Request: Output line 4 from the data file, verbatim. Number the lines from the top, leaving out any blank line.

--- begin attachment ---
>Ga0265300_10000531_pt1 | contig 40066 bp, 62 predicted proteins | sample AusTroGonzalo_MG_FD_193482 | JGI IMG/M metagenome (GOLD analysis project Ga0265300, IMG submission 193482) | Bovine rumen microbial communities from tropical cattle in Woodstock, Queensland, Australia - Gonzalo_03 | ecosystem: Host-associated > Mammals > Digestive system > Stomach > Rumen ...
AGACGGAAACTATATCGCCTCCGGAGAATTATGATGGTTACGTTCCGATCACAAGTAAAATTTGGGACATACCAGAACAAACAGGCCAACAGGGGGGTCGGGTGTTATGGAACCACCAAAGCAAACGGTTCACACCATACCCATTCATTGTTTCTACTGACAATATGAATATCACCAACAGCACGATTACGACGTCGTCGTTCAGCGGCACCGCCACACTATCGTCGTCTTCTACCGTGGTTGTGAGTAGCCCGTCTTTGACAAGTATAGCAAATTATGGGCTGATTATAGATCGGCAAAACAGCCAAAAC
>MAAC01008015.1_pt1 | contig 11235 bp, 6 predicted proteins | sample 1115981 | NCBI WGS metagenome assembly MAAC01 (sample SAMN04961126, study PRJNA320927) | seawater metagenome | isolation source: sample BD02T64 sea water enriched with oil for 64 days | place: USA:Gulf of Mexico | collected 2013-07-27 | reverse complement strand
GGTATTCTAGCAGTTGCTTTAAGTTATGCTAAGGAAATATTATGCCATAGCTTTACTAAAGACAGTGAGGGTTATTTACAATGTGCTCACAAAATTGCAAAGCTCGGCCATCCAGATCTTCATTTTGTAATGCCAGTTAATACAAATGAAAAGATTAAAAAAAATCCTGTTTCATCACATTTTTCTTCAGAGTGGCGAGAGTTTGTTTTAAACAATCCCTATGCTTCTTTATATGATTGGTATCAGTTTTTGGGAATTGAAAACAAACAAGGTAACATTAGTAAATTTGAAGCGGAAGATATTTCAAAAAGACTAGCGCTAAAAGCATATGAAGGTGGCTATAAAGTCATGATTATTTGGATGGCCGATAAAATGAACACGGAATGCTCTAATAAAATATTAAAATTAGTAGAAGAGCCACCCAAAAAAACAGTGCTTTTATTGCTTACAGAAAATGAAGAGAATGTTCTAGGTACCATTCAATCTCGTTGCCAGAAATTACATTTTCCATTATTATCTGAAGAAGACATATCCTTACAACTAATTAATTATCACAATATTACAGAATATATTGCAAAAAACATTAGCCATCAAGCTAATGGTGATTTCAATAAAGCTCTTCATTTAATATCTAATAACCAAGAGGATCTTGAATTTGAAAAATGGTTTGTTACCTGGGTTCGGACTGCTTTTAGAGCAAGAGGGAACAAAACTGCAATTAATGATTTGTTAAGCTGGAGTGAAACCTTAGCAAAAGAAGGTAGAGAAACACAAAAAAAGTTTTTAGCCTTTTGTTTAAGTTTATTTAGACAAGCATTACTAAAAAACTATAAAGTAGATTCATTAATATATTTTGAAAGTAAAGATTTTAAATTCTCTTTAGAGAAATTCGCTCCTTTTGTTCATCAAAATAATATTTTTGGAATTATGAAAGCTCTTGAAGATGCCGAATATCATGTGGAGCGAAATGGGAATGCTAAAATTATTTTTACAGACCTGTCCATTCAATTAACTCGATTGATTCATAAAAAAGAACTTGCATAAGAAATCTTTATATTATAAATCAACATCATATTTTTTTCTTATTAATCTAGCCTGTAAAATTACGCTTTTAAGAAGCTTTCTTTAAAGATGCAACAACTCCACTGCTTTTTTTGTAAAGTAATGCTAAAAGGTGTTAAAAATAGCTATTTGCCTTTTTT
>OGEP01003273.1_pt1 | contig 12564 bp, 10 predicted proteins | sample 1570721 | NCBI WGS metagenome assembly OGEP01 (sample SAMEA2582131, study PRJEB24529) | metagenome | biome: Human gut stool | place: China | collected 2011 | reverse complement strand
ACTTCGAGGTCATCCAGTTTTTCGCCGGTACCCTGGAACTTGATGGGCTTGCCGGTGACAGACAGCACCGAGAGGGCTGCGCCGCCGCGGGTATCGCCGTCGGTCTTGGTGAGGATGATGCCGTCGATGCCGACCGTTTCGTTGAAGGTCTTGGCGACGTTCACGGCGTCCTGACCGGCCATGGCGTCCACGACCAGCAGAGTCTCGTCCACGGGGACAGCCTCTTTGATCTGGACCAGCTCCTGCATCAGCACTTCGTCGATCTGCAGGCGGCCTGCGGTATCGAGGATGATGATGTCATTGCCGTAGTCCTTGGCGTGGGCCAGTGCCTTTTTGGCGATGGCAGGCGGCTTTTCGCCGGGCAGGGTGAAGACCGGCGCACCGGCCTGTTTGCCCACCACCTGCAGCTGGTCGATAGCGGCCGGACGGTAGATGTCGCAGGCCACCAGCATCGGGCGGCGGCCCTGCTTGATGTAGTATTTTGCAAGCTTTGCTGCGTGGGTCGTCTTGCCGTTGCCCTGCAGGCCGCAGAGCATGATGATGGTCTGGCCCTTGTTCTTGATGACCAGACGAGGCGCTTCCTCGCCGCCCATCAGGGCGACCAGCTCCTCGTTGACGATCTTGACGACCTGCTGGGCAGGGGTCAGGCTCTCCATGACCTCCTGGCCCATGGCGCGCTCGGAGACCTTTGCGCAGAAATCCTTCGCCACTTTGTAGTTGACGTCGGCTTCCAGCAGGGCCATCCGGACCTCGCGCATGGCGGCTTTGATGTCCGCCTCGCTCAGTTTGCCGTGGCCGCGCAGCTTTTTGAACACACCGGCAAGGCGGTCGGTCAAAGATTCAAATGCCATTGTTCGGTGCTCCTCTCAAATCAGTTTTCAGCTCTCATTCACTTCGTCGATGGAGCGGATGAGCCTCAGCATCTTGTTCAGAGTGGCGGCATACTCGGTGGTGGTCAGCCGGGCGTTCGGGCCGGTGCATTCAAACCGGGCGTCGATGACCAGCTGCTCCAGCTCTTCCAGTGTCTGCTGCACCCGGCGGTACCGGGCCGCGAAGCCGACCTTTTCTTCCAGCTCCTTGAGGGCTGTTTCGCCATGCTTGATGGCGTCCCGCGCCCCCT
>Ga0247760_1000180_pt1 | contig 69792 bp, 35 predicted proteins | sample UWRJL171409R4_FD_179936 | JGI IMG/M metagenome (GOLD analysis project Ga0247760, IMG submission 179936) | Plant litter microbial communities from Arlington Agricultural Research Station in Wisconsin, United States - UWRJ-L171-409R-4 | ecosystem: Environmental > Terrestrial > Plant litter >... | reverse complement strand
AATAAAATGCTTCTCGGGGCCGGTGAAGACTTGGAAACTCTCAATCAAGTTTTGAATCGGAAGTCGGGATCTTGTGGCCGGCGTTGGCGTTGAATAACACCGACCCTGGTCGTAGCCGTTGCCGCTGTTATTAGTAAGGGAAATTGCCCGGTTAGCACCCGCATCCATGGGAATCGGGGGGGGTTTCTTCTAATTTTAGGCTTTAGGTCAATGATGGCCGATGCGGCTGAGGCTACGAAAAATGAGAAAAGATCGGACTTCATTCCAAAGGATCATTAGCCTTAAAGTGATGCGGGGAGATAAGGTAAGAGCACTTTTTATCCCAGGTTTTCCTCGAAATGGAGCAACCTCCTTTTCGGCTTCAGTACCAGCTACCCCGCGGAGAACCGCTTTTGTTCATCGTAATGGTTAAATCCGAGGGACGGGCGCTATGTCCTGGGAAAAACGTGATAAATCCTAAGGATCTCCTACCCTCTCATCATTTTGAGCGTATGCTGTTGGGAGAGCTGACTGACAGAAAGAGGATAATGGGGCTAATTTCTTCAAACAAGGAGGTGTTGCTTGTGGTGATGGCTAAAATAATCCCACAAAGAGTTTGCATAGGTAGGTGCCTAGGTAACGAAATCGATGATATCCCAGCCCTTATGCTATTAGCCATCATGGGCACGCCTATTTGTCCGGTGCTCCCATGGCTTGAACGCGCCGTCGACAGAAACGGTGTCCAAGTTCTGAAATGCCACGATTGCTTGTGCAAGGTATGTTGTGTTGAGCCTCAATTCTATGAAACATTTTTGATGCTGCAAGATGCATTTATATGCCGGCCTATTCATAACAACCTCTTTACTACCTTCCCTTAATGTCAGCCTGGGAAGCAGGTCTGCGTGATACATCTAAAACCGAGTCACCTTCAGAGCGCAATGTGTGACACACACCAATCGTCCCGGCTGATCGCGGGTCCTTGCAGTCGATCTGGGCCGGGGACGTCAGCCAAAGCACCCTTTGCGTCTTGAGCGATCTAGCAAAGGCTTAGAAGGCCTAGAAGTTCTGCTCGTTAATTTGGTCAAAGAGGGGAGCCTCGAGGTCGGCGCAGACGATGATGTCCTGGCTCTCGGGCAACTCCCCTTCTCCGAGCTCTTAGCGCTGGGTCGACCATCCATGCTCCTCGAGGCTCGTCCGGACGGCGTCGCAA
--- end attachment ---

GGTATTCTAGCAGTTGCTTTAAGTTATGCTAAGGAAATATTATGCCATAGCTTTACTAAAGACAGTGAGGGTTATTTACAATGTGCTCACAAAATTGCAAAGCTCGGCCATCCAGATCTTCATTTTGTAATGCCAGTTAATACAAATGAAAAGATTAAAAAAAATCCTGTTTCATCACATTTTTCTTCAGAGTGGCGAGAGTTTGTTTTAAACAATCCCTATGCTTCTTTATATGATTGGTATCAGTTTTTGGGAATTGAAAACAAACAAGGTAACATTAGTAAATTTGAAGCGGAAGATATTTCAAAAAGACTAGCGCTAAAAGCATATGAAGGTGGCTATAAAGTCATGATTATTTGGATGGCCGATAAAATGAACACGGAATGCTCTAATAAAATATTAAAATTAGTAGAAGAGCCACCCAAAAAAACAGTGCTTTTATTGCTTACAGAAAATGAAGAGAATGTTCTAGGTACCATTCAATCTCGTTGCCAGAAATTACATTTTCCATTATTATCTGAAGAAGACATATCCTTACAACTAATTAATTATCACAATATTACAGAATATATTGCAAAAAACATTAGCCATCAAGCTAATGGTGATTTCAATAAAGCTCTTCATTTAATATCTAATAACCAAGAGGATCTTGAATTTGAAAAATGGTTTGTTACCTGGGTTCGGACTGCTTTTAGAGCAAGAGGGAACAAAACTGCAATTAATGATTTGTTAAGCTGGAGTGAAACCTTAGCAAAAGAAGGTAGAGAAACACAAAAAAAGTTTTTAGCCTTTTGTTTAAGTTTATTTAGACAAGCATTACTAAAAAACTATAAAGTAGATTCATTAATATATTTTGAAAGTAAAGATTTTAAATTCTCTTTAGAGAAATTCGCTCCTTTTGTTCATCAAAATAATATTTTTGGAATTATGAAAGCTCTTGAAGATGCCGAATATCATGTGGAGCGAAATGGGAATGCTAAAATTATTTTTACAGACCTGTCCATTCAATTAACTCGATTGATTCATAAAAAAGAACTTGCATAAGAAATCTTTATATTATAAATCAACATCATATTTTTTTCTTATTAATCTAGCCTGTAAAATTACGCTTTTAAGAAGCTTTCTTTAAAGATGCAACAACTCCACTGCTTTTTTTGTAAAGTAATGCTAAAAGGTGTTAAAAATAGCTATTTGCCTTTTTT